This sort of thing isn’t new to Airbus. They faced a similar problem with the A350-800 – a smaller (but longer-range) variant of the A350-900 and -1000 that hasn’t seemed to catch on yet. As a matter of fact, the only airline with an outstanding order (for 12 frames) is Asiana. Rumor has it that Airbus is trying to talk them out of it and into another type of aircraft instead, and once that happens, this “baby” A350 will likely be killed. Will be A319 NEO face the same fate? If I were a betting man, I’d go all in on “you betcha.”

A319 NEO Pratt & Whitney engines side view

Side profile illustration of a white Airbus A319 NEO with Pratt & Whitney engines

A319 NEO Pratt & Whitney blueprint

Technical side profile line drawing of an Airbus A319 NEO with Pratt & Whitney engines

It’s easy to speculate what might happen in the long term, but the honest truth is that I really have no idea if this aircraft will see the light of day. Remember, the A321 wasn’t very popular when it was first released either, so maybe it’s just a matter of time for market conditions to evolve to a point where this re-engined A319 is an attractive option. Airbus obviously sees the potential in it, otherwise they wouldn’t have spent so much time and money putting it out there. Sometimes these things take time.

Until then, it will still be a lot of fun to see all of you take these templates and apply some really great liveries to them (both fantasy and real). And who knows? Maybe some of those illustrations will persuade some of the large airlines to think more seriously about this big-engined A319 and how well it would integrate into their existing fleets. Airbus needs your help! Do them proud.

Finally, I’d like to give you a little information about what is coming next. I’ve had a lot of requests for cargo aircraft, so I will likely do a 747-400F, followed up quickly by a 777F, and then a 757-200F. These shouldn’t take very long to do, so you can expect to see them on the blog (and store) relatively quickly. However, I will need to fit these in between the work I’m doing on my travel blog and some cleanup of some of my older templates. That’s right…I said cleanup.

For those of you who haven’t been paying attention, I’ve been working very hard over the past few months cleaning up and refreshing a lot of my old airliner templates for the online store. I’ve been adding more details, smoothing out the shading, and making the PSD files much more organized than the originals. It’s a lot of work to go back through and rework some of those old templates, but I feel it’s important because I want to give you guys the best possible product that I can. I know I’m a bit slow at times creating new templates, but it makes me feel good to take my time to get things right instead of rushing and pushing inferior illustrations.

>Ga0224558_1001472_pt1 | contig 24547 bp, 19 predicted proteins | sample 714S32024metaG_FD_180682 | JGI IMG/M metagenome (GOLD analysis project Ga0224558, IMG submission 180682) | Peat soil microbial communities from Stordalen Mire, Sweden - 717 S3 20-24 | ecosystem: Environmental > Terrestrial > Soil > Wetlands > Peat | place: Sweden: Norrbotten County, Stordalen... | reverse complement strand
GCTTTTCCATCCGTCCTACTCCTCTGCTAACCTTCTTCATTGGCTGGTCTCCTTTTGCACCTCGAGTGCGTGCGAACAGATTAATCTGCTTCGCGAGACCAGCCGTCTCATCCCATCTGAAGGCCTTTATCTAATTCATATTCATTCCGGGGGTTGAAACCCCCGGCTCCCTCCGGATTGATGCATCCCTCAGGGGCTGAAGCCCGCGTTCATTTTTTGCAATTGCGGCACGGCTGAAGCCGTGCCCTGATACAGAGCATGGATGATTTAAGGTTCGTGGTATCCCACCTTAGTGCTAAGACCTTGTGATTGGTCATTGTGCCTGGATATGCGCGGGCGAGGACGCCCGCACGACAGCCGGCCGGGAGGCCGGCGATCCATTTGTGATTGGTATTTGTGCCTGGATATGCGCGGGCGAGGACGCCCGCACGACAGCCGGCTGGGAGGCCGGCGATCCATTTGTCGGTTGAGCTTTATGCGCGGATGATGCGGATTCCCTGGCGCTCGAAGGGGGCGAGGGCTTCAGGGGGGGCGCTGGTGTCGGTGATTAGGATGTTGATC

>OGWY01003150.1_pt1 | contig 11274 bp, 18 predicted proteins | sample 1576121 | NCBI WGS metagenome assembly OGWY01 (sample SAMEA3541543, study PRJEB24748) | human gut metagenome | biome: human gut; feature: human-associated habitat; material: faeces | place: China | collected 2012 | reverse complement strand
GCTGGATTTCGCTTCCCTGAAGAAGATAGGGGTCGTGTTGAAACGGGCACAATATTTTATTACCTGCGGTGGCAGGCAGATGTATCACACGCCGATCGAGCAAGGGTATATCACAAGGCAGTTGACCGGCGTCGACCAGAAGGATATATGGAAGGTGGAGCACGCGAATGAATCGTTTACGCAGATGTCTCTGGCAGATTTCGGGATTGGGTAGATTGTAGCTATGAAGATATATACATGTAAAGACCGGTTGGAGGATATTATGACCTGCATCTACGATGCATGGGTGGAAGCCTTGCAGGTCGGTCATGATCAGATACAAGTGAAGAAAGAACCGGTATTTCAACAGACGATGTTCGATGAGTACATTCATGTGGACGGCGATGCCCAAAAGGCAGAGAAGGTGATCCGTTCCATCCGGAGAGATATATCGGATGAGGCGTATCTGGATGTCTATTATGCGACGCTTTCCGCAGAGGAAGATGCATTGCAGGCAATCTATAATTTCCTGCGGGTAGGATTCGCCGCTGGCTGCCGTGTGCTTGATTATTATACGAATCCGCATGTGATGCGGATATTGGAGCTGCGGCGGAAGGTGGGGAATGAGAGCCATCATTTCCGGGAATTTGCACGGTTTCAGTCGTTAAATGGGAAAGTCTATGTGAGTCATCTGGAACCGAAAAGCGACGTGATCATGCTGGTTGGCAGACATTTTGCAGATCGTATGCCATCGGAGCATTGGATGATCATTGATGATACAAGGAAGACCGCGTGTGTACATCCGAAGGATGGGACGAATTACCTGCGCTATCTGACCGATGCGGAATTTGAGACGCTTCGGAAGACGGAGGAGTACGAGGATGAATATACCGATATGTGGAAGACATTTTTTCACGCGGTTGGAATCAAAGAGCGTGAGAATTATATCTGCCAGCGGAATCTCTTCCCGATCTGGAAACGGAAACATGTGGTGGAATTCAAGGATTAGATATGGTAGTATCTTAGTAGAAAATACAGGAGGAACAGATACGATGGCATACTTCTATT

Thank you as always for your support. You guys rock!

A321 NEO side view no livery
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I suspect this is the one you’ve all been waiting for. The A321 NEO seems to be all the rage right now and I’ve completely lost track of the number of times that I’ve been asked to create these Illustrations over the past several weeks. I’m not really sure what happened, but all of a sudden everybody seemed to need this template right away and I was starting to feel the pressure to get it done as soon as possible. Was there a big airline order or something that I missed? I’m not really sure what the reason is for the sudden demand, but I’m happy (and a bit relieved) to post these side view templates today and make them available to all.

A321 NEO side view line drawing

Technical side profile line drawing of an Airbus A321 NEO with Pratt & Whitney engines

The images above featured the A321 with Pratt & Whitney engines. Here are the CFM versions:

a321 neo leap 1a engines side view

Side profile illustration of a white Airbus A321 NEO with CFM LEAP 1A engines

Airbus a321 neo leap 1a engines blueprint

Technical side profile line drawing of an Airbus A321 NEO with LEAP 1A engines

The story of the Airbus A321 has been quite interesting to me. I remember vividly when it first came out in 1994, because it seemed to be a flop right from the start due to an apparent lack of demand – at least outside of Europe. There were no airlines in the US interested in it other than USAirways, and the only place that it seemed to get any traction at all was with the airlines in Europe needing an aircraft of this size. For medium density intra-European routes, it seemed to be the perfect aircraft that fit the gap between 737/A320 and larger aircraft such as 767 and A330. But here in the US (and the rest of the world), it just didn’t have the performance needed for difficult missions such as flying westbound Transcon US routes into strong headwinds without payload restrictions, and flying out of hot and high airports such as Denver and Salt Lake City. The Boeing 757 was much better suited for the US airline market at that time.